There are debriefing sessions being organized for first responders. And others, Seeley said, will need help as well.

“I have a step-granddaughter who was on the float behind and my daughter messaged me this morning saying she witnessed what took place. Her life will be changed forever,” he said, saying hearing the news of what happened had moved him to tears.

Some local therapists have turned to Facebook to let people know they are there to offer help.


'WHAT HAPPENED WAS INCREDIBLY UPSETTING'

It was also a very emotional scene at the Yarmouth Regional Hospital, said Fraser Mooney, a spokesperson for the Nova Scotia Health Authority.

The Yarmouth Regional Hospital. TINA COMEAU PHOTO
The Yarmouth Regional Hospital. TINA COMEAU PHOTO

“What happened was very incredibly upsetting for staff in the emergency department, as it was for our entire community,” he said. “When something like this happens in the community, many of our staff are also affected on a very personal level. We know staff can be dealing with their own feelings of loss while providing health care and support services to those most directly affected.”

Mooney said their managers have been reaching out to individual staff members who were working Saturday night to see what support they can offer and there will be debriefing sessions. He also said the mental health team will be supporting the hospital staff.

“At times like this, along with the formal support offered, we encourage staff to check in with each other to make sure their co-workers know there is help available if need be,” he said, adding the hospital’s mental health team is talking about how best to support the community. More details on this are expected early in the week.

“In the meantime, we want people to know the Mental Health Crisis Telephone Line is available toll-free, 24 hours a day, seven days a week, to support people who might be dealing with anxiety related to a traumatic event like this: 1-888-429-8167,” Mooney said.


WE ARE DEVASTATED

Another group for whom this has been a very upsetting and emotional time are the organizers of the annual Christmas parade. On Sunday Barb Firth, the parade co-ordinator, posted on social media, “The Parade Committee is devastated by the traumatic accident during the Christmas Parade of Lights. We, along with the community, mourn the family’s loss and are praying for everyone affected. The focus is on coming together as a community and helping this family through a very difficult time.”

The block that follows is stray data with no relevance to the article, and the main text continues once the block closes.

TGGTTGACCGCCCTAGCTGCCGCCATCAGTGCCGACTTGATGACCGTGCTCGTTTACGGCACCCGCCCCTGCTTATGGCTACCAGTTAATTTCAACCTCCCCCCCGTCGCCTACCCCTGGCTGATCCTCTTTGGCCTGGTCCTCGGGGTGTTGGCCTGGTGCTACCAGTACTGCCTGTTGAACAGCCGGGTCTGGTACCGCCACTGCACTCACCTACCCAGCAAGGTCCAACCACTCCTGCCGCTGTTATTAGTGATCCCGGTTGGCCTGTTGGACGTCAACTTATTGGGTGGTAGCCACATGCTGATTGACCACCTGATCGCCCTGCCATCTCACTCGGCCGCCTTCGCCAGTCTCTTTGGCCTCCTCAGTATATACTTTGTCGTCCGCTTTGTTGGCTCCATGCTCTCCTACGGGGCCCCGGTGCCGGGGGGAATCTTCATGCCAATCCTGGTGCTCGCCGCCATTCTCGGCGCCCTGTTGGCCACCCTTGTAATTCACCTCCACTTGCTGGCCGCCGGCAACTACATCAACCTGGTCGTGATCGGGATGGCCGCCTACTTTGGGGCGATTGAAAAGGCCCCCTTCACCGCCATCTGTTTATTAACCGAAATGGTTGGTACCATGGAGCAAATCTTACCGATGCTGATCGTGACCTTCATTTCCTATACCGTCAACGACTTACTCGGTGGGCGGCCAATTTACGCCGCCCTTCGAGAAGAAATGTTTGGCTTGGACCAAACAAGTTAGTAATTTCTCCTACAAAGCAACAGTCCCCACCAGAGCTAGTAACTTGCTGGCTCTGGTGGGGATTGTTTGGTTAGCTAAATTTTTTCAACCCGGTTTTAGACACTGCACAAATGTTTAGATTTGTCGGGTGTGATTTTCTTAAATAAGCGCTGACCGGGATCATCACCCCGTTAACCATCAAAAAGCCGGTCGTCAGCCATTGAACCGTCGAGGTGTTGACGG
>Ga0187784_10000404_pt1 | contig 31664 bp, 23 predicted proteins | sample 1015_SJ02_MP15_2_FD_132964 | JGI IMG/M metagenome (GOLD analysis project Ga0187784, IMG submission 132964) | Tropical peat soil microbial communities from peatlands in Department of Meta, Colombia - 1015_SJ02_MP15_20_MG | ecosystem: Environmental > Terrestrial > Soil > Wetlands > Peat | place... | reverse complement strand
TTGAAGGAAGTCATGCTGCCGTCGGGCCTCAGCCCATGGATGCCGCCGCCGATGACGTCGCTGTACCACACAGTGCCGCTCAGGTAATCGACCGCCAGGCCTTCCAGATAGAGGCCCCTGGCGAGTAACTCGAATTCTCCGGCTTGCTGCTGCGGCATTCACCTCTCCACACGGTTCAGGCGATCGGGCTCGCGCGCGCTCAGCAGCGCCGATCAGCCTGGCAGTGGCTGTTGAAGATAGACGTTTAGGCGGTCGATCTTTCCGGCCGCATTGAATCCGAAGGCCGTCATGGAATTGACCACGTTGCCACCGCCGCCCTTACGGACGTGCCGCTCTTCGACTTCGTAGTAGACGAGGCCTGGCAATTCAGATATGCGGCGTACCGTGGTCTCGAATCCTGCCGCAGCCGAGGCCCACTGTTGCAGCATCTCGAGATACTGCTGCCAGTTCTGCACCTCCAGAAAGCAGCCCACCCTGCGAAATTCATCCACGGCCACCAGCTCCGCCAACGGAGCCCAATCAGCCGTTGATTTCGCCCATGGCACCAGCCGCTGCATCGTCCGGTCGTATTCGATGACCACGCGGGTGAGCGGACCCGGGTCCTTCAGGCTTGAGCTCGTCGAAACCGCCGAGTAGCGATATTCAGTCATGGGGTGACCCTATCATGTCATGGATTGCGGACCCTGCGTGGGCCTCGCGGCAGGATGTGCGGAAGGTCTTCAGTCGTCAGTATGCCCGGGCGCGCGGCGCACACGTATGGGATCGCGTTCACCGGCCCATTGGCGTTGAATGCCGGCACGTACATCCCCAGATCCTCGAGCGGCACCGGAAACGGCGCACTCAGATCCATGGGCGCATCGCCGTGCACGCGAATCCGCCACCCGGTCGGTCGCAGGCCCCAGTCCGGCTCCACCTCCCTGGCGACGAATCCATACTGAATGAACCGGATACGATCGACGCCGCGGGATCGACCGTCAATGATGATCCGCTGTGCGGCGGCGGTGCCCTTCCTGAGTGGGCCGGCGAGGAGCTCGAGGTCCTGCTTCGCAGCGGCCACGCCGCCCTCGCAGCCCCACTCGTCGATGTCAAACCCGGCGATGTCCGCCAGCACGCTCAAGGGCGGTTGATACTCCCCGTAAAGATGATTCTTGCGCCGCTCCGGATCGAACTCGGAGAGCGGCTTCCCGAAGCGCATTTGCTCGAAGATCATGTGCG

Difficult, indeed.

Rev. A.D. (Bill) Newell of Yarmouth – who over many years has helped people cope with tragedy – acknowledged that what happened Saturday evening was like a nightmare.

“It’s a tragic accident and the emphasis has got to be on the fact that it was an accident,” he said. “I think we’ve just got to be there for one another, to love one another, to listen to one another, to support one another, and we’re trying to do that.”

Rev. Newell noted that many people were affected, in one way or another, by what happened, including first responders. He said they’d be meeting with some of the firemen Sunday and that a formal debriefing would probably happen Monday.

“And then we’ll go from there. It’s something that’s going to be a focus for this coming week, for sure,” he said.

Newell said there may be a community gathering – similar to one that was held after the Pubnico Head fire that killed four children in January – although, as of Sunday afternoon, he said nothing firm had been planned or scheduled yet in this regard.

Meanwhile, among the churches where the tragedy was on people’s minds Sunday morning was Yarmouth Wesleyan Church. Rev. AJ Plaizier, the church’s senior pastor, acknowledged there is not much anyone can say at such a tragic time.

“People are looking for words, but there aren’t any,” he said. “You don’t have to have words. You don’t have to have the right thing to say.”

As for his message to his congregation, he said, “I just gave them permission to grieve. If that means grieving in silence, if that means kind of shaking your fist at God, that’s fine. That’s appropriate. Just to create the space where people can have all the emotions that they need to have at this time.”

While he said he didn’t directly know the family affected by the tragedy, he said in a small community such as this, when one family grieves, the community grieves with them.

(WITH FILES FROM ERIC BOURQUE)


If you need to talk to someone:

• The Mental Health Crisis Telephone Line is available toll-free, 24 hours a day, seven days a week, to support people who might be dealing with anxiety related to a traumatic event like this: Call: 1-888-429-8167.

• 211 is a free, confidential information and referral service that can connect you to thousands of programs and services offered by local community groups, nonprofits and government departments across Nova Scotia. It is available throughout the province – 24 hours a day, 365 days a year – by dialing “2-1-1” to speak to a helpful staff member, by searching the easy-to-use online database at www.ns.211.ca or texting 21167.